HOT ON THEIR TRAILLander, Wyo., June 21. – John Hays post butcher at Fort Washakie on Monday afternoon about 6 o'clock saw three men on horseback with two pack horses coming out of the bad lands on the Wind River reservation about twelve miles from Big Wind river. The men were traveling west and Hays knowing that the robbers were expected to pass through that country watched them until they went into camp on Crow creek, a short distance from Crow Heart Butte. He put back to the river and there met J. C. Baldwin with a posse of six Shoshone police who he put on the trail.
Posses Are Closing In On the Train Robbers
THEY CANNOT ESCAPE
INDIANS AND BLOODHOUNDS NOW TRACKING THEM
Seen Coming Out of the Bad Lands On the Wind River Reservation
Bought Up All the Ammunition In Thermopolis and Also Secured Supplies
(Special to The Herald)
On Tuesday evening a posse of fourteen men led by A. M. Sparhawk of the Denver secret force camped near the camping place of the robbers of the evening before. This posse had followed the trail of the robbers from the northwestern corner of Natrona county, keeping the trail with blood hounds. The robbers crossed the Big Horn river four miles below Thermopohis Sunday night and some time during the night sent a man to Thermopohis who purchased all the 30-30 ammunition in the town and a lot of supplies.
The robbers are keeping away from the roads and trails and going through the roughest section of the country. Recent rains have fallen and the trailers now have no trouble in following the trail by the footprints of their horses. They are heading directly for "Jackson Hole" but with the posses following them they will undoubtedly be cut off before they can reach it. The Shoshone Indians, composing one of the posses, know every foot of the country and will no doubt be able to take a cutoff that will bring them in ahead of them.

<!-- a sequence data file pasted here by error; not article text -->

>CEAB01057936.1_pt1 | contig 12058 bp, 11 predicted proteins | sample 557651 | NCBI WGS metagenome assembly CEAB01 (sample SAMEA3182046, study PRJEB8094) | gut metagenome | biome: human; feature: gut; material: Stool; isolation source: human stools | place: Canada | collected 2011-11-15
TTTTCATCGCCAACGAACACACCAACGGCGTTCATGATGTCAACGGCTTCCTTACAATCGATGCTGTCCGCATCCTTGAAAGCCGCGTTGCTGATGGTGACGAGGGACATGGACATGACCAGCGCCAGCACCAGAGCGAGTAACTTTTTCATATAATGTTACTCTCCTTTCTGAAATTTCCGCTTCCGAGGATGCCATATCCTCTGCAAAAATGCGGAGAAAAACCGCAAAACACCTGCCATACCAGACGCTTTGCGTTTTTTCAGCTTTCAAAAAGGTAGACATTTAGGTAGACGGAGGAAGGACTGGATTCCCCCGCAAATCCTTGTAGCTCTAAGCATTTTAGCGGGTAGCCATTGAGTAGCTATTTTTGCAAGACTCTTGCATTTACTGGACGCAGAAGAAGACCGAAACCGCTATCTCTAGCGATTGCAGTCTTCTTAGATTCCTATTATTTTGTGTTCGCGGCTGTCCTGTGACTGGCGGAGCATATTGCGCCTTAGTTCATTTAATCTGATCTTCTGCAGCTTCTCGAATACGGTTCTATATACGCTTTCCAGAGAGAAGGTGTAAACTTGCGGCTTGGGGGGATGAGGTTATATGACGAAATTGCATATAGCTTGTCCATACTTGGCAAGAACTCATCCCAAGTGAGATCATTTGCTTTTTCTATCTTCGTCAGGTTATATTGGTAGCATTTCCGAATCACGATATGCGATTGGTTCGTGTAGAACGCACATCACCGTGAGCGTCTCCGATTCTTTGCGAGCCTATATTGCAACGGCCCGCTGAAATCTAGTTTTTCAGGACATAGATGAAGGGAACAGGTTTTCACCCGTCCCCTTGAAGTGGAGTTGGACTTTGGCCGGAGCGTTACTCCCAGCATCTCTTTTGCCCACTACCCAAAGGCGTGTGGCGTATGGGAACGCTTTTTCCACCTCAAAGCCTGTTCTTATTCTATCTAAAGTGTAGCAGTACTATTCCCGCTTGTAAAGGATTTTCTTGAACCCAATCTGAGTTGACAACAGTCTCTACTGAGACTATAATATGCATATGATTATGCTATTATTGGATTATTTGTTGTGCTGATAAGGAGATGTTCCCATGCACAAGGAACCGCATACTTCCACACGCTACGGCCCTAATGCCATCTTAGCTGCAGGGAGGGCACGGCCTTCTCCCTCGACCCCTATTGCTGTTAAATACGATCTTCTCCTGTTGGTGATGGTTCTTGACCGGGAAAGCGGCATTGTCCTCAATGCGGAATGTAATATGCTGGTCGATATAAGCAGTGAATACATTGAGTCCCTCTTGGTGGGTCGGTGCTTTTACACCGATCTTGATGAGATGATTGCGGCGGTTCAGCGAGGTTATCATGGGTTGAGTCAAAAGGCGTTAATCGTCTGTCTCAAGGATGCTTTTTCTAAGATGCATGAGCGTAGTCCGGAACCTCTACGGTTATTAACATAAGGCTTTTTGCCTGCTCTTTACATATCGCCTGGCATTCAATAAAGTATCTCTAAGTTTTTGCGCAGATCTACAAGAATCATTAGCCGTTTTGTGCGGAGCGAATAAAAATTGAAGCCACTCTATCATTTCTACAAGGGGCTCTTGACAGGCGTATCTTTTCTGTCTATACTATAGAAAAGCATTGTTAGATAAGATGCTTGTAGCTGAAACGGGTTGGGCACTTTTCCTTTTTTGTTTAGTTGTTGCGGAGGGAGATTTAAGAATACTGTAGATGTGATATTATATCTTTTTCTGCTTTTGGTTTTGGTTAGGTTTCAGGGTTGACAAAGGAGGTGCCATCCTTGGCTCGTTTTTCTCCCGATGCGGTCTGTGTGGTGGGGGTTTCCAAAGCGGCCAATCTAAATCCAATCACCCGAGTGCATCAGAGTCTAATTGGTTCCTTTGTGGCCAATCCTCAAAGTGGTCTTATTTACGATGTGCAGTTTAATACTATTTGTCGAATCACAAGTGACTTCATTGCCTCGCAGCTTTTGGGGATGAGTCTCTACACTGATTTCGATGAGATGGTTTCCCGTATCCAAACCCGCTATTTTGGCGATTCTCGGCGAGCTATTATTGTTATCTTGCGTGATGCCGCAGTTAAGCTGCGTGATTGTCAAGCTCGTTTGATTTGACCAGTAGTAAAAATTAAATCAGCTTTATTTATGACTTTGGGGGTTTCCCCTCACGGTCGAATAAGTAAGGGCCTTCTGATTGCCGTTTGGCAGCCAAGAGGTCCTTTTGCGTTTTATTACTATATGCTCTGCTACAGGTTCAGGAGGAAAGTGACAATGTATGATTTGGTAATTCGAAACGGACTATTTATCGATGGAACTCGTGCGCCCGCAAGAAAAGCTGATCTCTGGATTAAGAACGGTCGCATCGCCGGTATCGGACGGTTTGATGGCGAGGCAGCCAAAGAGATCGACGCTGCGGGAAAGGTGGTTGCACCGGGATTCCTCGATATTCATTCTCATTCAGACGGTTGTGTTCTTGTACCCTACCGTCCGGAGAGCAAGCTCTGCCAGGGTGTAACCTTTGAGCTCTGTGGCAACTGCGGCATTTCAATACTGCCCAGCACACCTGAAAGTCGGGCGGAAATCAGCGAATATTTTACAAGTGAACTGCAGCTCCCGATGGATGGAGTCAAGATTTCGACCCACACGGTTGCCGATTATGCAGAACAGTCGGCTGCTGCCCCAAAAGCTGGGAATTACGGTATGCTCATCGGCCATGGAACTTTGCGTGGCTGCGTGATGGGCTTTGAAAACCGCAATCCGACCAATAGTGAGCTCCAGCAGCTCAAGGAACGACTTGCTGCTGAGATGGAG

Sparhawks posse is gaining ground fast and travels several more miles a day than do the bandits. It is thoroughly believed that the capture will be made in a few days as it is almost impossible for the bandits to get out of the country in which they now are.
HEADED TOWARD UTAH
Belief That Bandits Are Making For Powder Springs RendezvousVernal, Utah, June 21. – Sheriff Preece with several men left here late last night for the Browns Park country. A careful inquiry leads to the conclusion that advices have been received concerning the movements of the Union Pacific train robbers.
(Special to The Hernia)
The sudden departure of Sheriff Preece gives rise to the belief that the fugitives are headed this way. Should the bandits reach the old Power Springs rendezvous in advance of the officers it is feared by many that they will find supplies and perhaps reinforcements awaiting them as there is no question but there is constant communication between the different central points of operation. Sheriff Preece is thoroughly familiar with the country around Powder Springs and Brown's Park, having made many trips into that wild section and should the outlaws invade the old haunts of Tracy and Lant they will no doubt receive as warm a reception did those desperate characters.
Powder Springs is close to the line of the three states, Colorado, Utah, and ,Wyoming and is an Ideal place for the rendezvous of bad men. But of late Sheriff Preece has kept such a watch on the place that matters have been pretty quiet although different parties have reported signs of life at the old stand on several occasions. Should the fugitives reach this station they will run up against the hardest combination they have encountered for Uintah county has some of the most determined men in the west, men who balk at nothing and are ever ready to assist the officers at a moments notice.
IN ANOTHER DIRECTIONCheyenne, Wyo., June 21. – A courier arrived in Casper tonight from Thermopolis with the news that the Union Pacific train robbers were trail ed to "The Bridges" on Kerby creek fifteen miles from Thermopolis. United States Mar shal Hadsell was two days behind the robbers, but having secured fresh horses at Thermopolis was gaining upon the bandits. The latter seemed to be heading for McDonald's ferry on the Big Horn river Today the Union Pacific sent Engineer Jones and Postal Clerk Deitrick, who were on the train which was held up, to Dillon Mont to see if they could identify the two suspects arrested there yesterday.